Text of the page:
Ottawa council will continue to meet virtually this fall, City Clerk recommends
OTTAWA -- Ottawa city council and committees will continue to meet virtually this fall due to concerns about the COVID-19 Delta variant.
In a memo to council, City Solicitor Rick O'Connor and Council and Committee Services manager Caitlin Salter MacDonald say Ottawa Public Health and the Office of the City Clerk are recommending that council and city committees continue with the status quo in the fall of 2021.
In addition, all public delegations for items on the fall legislative agenda, as well as the 2022 budget process will also remain virtual through the end of the year.
Council and city committees have been meeting virtually since the start of the COVID-19 pandemic in March 2020. Several city councillors told CTVNewsOttawa.ca this summer that they were ready to return to their seats in the Council Chamber and committee rooms.
"I am personally comfortable to return to the Council Chambers now. I think this will be more likely once the City has reached a double vaccination mark of 80%," said Coun. Riley Brockington in a statement to CTV News Ottawa.
"I'd like to return to council chambers as soon as possible in the fall," said Coun. Shawn Menard. "It’s odd that we have the mayor's staff in that council room but elected councillors have been told to stay away."
However, O'Connor and Salter MacDonald say the Office of the City Clerk recommends that members of council and staff continue to participate electronically in all meetings until further notice, and likely until the end of 2021, due to the ongoing COVID-19 pandemic and the need for physical distancing.
"Given the anticipated number of significant delegations expected for the fall legislative agenda as well as the 2022 budget process, and in order to provide predictability of public access and participation for Council and committee meetings, all public delegations will remain entirely virtual through the end of 2021," said the memo.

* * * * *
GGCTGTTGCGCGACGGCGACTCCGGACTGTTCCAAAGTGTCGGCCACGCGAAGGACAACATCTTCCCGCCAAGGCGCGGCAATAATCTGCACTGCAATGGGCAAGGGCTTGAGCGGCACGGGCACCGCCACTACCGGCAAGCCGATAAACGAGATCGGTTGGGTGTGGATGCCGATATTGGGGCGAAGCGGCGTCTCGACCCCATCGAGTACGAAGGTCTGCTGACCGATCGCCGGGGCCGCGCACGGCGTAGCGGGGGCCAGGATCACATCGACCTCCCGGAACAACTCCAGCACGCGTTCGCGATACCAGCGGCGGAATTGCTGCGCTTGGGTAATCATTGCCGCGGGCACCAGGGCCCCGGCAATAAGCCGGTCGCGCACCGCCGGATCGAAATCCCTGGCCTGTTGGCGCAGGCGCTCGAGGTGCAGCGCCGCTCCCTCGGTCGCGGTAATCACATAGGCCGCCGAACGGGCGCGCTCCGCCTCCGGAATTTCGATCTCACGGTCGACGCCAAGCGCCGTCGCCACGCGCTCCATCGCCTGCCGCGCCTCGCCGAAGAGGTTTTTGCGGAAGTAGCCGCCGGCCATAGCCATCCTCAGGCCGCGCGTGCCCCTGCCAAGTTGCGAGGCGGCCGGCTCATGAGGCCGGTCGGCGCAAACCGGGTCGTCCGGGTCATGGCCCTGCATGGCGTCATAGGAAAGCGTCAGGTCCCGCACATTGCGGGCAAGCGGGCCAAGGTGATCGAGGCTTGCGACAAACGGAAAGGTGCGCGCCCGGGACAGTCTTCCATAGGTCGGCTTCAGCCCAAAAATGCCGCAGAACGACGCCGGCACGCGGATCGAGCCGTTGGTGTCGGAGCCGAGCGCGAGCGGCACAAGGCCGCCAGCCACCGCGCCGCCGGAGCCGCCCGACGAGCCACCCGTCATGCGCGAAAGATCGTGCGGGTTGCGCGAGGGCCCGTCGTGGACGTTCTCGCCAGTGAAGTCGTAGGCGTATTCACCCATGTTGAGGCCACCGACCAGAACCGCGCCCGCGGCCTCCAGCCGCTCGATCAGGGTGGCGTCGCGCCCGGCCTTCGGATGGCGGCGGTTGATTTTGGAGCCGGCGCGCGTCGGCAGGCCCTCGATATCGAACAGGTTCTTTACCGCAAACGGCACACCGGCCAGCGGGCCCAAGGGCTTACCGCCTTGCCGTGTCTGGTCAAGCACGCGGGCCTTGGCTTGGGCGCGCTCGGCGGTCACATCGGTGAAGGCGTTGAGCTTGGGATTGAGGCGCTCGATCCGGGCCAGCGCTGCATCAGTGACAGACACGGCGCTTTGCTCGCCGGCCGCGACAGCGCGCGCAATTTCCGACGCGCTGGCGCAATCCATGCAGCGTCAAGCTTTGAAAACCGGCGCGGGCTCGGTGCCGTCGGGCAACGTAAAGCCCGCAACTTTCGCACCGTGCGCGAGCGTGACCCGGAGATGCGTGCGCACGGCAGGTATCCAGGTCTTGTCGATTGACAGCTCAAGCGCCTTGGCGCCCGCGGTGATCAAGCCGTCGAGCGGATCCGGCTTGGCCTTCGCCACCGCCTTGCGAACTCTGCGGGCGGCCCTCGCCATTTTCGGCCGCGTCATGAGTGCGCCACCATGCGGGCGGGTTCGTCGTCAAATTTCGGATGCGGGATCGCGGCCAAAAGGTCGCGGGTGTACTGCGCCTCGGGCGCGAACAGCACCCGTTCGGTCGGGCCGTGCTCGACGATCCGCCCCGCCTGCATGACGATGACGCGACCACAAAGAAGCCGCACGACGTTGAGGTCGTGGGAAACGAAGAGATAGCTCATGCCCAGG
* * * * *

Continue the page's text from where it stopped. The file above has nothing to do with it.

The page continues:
O'Connor and Salter MacDonald note Ottawa Public Health noted two weeks ago that current vaccination levels are not sufficiently high enough to provide community immunity against the COVID-19 Delta variant.
"Continuing to work towards increasing vaccine levels further, performing preventive measures including masking and distancing, as well as keeping our number of contacts with others low, will be critically important this fall," said the memo. "As such, Ottawa Public Health continues to support a prudent course of the status quo with respect to Council and committee meetings."
The 2021 fall legislative agenda includes the new Official Plan, Parks and Recreation Master Plan, Community Safety and Well-Being Plan and the 2022 draft budget.
"As noted above, with the current COVID-19 situation moving into the fall, OPH has advised that, in addition to increasing vaccination rates, there is a continued requirement to perform preventive measures including masking and distancing, as well as keeping our number of contacts with others low," said the memo.
"As a result, and while such requirements remain in place, the functional capacity of the Council Chambers, Champlain Room and Ben Franklin Place chambers remain significantly reduced from their pre-COVID capacity. Further, the continued requirement for source-control masking and physical distancing limits the types of interactions that Members, staff and the public can have in person."
Some municipalities are considering a move to a hybrid model of in-person and virtual participation this fall and winter..
The city of Ottawa has developed a preliminary draft framework for the return of in-person participation in Council and Committee meetings.
- Stage 1 - Status Quo. Fully virtual Council and committee meetings apart from the chair (optional) and Clerks/tech staff as needed to facilitate the meeting;
- Stage 2 – Hybrid Meetings of Council or Council and committees with combined virtual and in-person participation by Members of Council; and
- Stage 3 – Hybrid Meetings with In-person Public Attendance
Before the end of November, the Office of the City Clerk will advise whether it is recommended that council remain status quo until the end of 2021 and moving into 2022, or move to Stage 2, which would provide for increased in-person participation from members of council.
With files from CTV News Ottawa's Ted Raymond